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By Amber L. Drake
One of the most common behavioral problems seen in dogs is separation anxiety. If a dog experiences separation anxiety, this does not mean they are purposely destroying your home out of spite. Their reactions are a result of distress. Separation anxiety is stress from your dog not having the ability to see or hear their owner. Dog owners may even notice the symptoms before they leave the home. If the dog has a feeling their owner may be leaving, they may display these behaviors while their owner is still in the home.
Dogs with separation anxiety may exhibit one or all of the following:
- Urinating and/or defecating in the home: When a dog urinates or defecates while you are away, this is likely a sign of separation anxiety. If you dog is soiling the home in front of you, this is likely not a sign of separation anxiety.
- Excessive vocalization: This could be barking, howling or whining. Vocalizations are your dog’s method of communication. Your dog is attempting to tell you he is in distress.
- Chewing on objects: Your dog may chew on objects he is not supposed to while you are away in an attempt to relieve anxiety.
- Digging: Some dogs dig in an attempt to escape the home. This can be dangerous as the dog may hurt himself as he is attempting to find you.
- Excessive drooling: The dog may drool excessively prior to you leaving and/or while you are gone.
- Pacing: Pacing is a common symptom of separation anxiety prior to you, the owner, leaving.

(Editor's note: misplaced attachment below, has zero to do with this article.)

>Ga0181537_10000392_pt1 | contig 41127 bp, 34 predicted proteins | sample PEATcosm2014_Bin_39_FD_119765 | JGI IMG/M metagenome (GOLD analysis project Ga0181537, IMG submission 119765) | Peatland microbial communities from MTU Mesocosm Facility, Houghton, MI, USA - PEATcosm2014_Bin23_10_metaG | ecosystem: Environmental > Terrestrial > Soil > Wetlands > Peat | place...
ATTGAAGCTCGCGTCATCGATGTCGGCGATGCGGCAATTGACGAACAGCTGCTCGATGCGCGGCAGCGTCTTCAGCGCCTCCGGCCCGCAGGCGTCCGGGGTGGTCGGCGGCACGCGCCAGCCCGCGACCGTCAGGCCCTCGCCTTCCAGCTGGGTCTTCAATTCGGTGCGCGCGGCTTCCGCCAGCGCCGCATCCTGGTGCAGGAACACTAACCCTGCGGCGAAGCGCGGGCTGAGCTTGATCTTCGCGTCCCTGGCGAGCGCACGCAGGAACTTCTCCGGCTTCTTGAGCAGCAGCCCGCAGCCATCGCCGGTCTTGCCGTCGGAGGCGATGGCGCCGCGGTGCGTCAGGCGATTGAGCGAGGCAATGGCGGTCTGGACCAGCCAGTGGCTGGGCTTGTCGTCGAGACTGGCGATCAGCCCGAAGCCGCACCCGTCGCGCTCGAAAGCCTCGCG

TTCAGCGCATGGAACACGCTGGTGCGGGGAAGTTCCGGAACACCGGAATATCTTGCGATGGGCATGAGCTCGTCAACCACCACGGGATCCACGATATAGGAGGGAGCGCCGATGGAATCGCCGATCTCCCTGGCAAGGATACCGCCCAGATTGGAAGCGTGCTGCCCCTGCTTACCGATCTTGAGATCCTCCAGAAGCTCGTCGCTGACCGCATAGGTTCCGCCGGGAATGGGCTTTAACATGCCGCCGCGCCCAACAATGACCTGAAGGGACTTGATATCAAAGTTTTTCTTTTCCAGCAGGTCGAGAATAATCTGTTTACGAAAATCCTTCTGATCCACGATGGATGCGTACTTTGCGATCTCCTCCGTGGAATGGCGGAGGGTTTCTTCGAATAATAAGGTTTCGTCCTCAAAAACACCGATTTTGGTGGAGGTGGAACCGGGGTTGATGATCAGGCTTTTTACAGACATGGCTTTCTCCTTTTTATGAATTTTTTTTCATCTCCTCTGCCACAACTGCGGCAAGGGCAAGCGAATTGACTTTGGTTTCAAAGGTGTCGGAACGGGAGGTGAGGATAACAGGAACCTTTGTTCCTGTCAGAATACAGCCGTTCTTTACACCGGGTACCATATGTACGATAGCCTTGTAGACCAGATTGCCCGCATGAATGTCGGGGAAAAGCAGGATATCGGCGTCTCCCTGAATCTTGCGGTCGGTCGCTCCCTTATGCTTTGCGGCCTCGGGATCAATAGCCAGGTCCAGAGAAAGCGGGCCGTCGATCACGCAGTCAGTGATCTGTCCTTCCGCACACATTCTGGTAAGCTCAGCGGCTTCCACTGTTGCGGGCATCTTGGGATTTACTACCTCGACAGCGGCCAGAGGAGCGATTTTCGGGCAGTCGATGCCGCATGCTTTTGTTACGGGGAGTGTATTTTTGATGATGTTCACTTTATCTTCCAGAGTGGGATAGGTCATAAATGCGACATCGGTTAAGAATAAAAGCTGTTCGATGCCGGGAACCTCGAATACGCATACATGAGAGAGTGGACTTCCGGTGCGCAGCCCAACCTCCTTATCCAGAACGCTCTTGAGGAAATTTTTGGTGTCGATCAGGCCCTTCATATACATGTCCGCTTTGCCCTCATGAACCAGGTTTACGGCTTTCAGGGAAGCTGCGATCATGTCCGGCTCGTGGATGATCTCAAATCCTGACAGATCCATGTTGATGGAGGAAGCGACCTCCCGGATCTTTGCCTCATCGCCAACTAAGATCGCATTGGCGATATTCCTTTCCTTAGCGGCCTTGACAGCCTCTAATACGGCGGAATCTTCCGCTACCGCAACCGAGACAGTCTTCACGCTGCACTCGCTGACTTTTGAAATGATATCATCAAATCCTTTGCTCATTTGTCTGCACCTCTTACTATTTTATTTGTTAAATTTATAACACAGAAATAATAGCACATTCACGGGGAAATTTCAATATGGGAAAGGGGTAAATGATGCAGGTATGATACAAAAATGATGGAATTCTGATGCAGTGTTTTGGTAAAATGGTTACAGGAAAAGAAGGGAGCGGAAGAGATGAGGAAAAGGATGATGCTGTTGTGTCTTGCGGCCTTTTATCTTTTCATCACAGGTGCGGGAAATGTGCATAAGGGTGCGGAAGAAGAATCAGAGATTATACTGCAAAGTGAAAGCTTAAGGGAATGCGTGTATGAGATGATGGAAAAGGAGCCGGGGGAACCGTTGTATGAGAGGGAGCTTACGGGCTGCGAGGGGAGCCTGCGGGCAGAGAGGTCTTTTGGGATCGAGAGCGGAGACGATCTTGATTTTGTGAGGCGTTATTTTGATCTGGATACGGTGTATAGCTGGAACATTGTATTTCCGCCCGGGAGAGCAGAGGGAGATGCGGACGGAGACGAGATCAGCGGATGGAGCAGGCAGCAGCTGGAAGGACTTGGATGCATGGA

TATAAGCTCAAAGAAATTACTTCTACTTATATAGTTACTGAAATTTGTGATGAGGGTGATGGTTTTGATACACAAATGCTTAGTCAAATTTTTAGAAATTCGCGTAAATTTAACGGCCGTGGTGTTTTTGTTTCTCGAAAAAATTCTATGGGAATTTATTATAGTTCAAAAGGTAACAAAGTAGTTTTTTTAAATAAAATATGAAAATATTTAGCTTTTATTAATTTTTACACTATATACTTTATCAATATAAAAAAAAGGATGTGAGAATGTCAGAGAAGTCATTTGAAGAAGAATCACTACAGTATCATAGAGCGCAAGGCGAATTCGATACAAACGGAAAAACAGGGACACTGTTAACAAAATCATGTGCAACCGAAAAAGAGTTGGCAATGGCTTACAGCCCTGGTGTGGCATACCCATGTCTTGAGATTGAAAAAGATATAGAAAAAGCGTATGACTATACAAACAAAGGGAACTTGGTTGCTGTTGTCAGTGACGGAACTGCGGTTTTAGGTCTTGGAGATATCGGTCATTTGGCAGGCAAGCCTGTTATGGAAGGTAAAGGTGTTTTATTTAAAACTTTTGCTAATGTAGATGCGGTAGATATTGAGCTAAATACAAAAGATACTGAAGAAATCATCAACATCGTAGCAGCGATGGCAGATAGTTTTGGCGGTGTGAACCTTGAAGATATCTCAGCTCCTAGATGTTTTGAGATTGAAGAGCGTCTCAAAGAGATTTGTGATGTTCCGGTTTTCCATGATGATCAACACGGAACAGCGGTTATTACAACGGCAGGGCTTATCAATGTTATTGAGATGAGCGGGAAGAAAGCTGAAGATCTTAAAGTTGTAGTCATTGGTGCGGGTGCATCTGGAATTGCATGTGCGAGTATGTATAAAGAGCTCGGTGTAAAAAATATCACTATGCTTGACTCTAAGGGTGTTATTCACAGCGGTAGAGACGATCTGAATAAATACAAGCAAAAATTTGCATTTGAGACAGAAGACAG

Methods to Prevent Separation Anxiety:
- Crate Training and Separation Anxiety: Crate training has been a proven method in preventing separation anxiety. When a dog is familiar with a crate, the crate becomes his ‘safe spot.’ If there is ever a time he is uncomfortable or anxious, dogs are likely to seek their crate for comfort. To get your dog familiar with the crate, you can feed him in his crate in addition to placing his bone or favorite toy in the crate.
- Stress-Relief Toys: There are some dog toys which have been specifically designed to reduce anxiety. These are effective due to their ability to stimulate your dog’s mind while you are away. The puzzle toys which provide your dog with a treat each time he moves the puzzle correctly are an excellent choice. Once the mind is relaxed, your dog is highly likely to fall asleep while you are away.
Amber L. Drake is a renowned Canine Behaviorist working with clients throughout the United States. To learn more about her qualifications, please visit www.AmberLDrake.org.